QUIT SMOKING WITH CHAMPIX

Pfizer launches smoking cessation drug Champix in India

Pfizer's Chantix comes to India as Champix - better read up on those side effects.

9 April, 2008

Champix anti smoking

Pfizer has announced the launch of Champix, a non-nicotine prescription drug for smoking cessation, in India. Champix is sold in the US as Chantix.

Champix or varenicline is a prescription drug that reduces nicotine craving and suppresses the pleasure of smoking. Pfizer has said that research shows that with Champix the odds of quitting smoking are twice that of buproprion and four times that of placebo.

Pfizer has announced a ‘champs club’ support program that, along with Champix, will help smokers quit.

Kewal Handa, managing director of Pfizer India, said,“Champix is the most innovative and effective oral smoking cessation product to be approved by the United States Food and Drug Administration (FDA) in the last 10 years. It has benefited over 5.7 million people since its worldwide launch in mid-2006. We are confident that Champix will provide the same level of benefits to smokers in India and contribute to a healthier world.”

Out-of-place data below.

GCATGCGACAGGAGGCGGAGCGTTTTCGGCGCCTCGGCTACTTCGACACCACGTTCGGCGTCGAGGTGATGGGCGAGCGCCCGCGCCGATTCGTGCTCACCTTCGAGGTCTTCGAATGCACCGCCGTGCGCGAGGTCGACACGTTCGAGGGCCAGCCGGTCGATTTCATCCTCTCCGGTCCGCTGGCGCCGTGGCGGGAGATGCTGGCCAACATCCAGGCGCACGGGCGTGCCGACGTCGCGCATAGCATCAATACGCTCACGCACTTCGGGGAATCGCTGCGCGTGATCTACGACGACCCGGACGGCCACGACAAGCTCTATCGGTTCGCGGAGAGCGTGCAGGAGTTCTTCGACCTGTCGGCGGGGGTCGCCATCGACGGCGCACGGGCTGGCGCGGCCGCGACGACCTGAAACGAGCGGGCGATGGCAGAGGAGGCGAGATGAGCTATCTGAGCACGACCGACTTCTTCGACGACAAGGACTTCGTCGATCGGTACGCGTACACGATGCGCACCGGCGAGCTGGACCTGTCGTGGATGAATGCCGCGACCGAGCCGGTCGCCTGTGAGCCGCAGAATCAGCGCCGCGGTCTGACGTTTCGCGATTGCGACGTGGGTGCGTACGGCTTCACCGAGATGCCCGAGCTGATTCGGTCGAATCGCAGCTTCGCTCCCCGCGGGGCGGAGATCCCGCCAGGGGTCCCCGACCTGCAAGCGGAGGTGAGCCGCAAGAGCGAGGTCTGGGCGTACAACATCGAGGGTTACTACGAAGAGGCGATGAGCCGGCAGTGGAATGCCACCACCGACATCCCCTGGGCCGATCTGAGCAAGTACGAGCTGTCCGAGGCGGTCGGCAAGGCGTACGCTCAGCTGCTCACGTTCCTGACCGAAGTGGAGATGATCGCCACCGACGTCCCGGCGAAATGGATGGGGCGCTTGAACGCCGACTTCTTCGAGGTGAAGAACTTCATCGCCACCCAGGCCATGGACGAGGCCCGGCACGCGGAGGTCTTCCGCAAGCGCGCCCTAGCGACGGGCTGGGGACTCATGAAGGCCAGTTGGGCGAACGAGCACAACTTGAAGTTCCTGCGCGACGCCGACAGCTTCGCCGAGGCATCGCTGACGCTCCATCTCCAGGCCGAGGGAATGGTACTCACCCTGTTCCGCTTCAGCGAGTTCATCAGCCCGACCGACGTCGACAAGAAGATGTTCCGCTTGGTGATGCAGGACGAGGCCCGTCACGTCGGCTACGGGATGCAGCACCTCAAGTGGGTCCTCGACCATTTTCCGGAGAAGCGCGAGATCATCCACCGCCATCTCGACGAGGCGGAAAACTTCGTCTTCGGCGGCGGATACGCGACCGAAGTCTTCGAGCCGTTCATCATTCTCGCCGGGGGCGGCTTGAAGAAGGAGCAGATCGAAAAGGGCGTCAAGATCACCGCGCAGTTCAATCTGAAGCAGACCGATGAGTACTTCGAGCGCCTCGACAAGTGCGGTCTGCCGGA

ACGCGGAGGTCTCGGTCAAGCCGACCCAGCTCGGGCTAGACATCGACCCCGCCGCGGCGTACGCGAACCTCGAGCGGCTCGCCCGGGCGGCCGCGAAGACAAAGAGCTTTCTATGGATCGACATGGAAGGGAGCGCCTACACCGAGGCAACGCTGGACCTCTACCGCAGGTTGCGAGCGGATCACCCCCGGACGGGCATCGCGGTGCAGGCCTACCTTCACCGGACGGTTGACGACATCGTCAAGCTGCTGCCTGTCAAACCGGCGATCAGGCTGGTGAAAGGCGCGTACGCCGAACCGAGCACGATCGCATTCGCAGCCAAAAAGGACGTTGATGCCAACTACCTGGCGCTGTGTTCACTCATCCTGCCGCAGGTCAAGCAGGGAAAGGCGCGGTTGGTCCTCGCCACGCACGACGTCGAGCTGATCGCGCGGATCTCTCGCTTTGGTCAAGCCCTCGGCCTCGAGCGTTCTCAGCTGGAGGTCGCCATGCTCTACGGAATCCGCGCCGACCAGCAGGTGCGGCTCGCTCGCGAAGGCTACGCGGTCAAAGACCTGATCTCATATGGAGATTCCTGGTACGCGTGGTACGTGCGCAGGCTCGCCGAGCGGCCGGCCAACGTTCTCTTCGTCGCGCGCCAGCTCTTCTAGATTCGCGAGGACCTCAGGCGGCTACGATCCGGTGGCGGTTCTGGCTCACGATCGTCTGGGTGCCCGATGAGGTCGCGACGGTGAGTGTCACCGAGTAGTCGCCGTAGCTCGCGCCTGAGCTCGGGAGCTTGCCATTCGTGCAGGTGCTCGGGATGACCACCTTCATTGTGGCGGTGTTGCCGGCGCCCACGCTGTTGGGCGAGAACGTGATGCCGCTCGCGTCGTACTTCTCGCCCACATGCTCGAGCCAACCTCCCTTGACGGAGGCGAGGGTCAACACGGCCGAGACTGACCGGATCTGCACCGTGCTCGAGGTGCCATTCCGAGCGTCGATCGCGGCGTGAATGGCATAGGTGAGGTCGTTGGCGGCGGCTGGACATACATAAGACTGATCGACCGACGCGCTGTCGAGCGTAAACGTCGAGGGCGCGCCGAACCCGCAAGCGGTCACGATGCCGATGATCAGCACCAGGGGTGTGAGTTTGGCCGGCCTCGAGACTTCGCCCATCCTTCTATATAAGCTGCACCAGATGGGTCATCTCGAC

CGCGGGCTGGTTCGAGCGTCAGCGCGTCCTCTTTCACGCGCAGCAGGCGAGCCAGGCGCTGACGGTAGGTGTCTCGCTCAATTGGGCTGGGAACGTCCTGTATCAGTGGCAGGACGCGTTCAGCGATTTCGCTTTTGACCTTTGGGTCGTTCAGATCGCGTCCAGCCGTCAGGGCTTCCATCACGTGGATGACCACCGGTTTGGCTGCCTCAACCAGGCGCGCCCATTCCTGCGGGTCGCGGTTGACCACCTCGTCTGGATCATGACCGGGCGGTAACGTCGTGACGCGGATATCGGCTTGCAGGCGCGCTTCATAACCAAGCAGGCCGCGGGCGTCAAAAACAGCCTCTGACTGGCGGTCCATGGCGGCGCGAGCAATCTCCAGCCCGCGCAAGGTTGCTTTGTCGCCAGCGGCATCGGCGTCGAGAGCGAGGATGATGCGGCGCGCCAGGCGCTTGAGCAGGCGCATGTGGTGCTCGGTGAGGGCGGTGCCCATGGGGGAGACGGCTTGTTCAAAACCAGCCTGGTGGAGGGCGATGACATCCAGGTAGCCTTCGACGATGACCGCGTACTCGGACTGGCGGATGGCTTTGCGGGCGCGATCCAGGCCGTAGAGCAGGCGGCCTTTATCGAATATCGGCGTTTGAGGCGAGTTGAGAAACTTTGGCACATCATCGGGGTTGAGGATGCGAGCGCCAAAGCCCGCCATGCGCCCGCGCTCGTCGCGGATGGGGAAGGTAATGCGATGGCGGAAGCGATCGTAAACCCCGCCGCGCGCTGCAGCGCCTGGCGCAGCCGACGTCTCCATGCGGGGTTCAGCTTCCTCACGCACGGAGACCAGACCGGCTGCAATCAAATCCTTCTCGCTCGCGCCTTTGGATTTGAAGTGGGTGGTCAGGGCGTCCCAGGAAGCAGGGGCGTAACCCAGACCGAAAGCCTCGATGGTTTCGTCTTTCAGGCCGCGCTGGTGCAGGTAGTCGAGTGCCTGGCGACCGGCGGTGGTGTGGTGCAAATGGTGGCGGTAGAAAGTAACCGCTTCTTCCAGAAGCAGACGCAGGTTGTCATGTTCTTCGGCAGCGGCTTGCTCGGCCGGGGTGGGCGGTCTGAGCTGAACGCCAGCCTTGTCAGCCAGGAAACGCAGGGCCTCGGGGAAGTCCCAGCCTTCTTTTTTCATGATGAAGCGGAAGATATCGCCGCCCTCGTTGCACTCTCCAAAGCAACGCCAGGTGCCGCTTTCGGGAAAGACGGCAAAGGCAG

According to Pfizer, the results of two international studies have shown that 44% of smokers with Champix has quit smoking by the end of the 12-week treatment. “This may be compared with the annual 2% of Indian smokers who are otherwise able to quit smoking on their own,” Dr Anjan Chatterjee, medical director of Pfizer India, was quoted by expresspharmaonline.com as claiming.

In order to support smokers who wish to quit smoking, “Pfizer will partner with smoking cessation clinics across India where smokers can seek counselling support, educational information about ill effects of smoking, tips and medical support to help them overcome their addiction.”

The website quoted Dr Sanjeev Mehta, consultant chest physician at Lilavati Hospital, Mumbai, as saying: “The latest data reveals that, by 2010, one million Indians will die due to smoking-related diseases. Thus, the irony is that smoking is the single largest cause of preventable death in the country.”

A report from the World Health Organisation on the global tobacco epidemic, added Dr Sanjeev Mehta, shows that an increasing shift of smoking addiction from the Western world to developing countries.

However, the website whyquit.com claims that the United States Food and Drug Administration has released a video clip containing “a Chantix safety warning about serious neuropsychiatric problems in users, including suicide.”

A report in whyquit.com says, “The drug varenicline is marketed as Chantix in the United States and as Champix in the rest of the world. Never in history has any quitting product produced such horrific side-effects stories as are being played out among Chantix users.”

 

 

 
         
 

 

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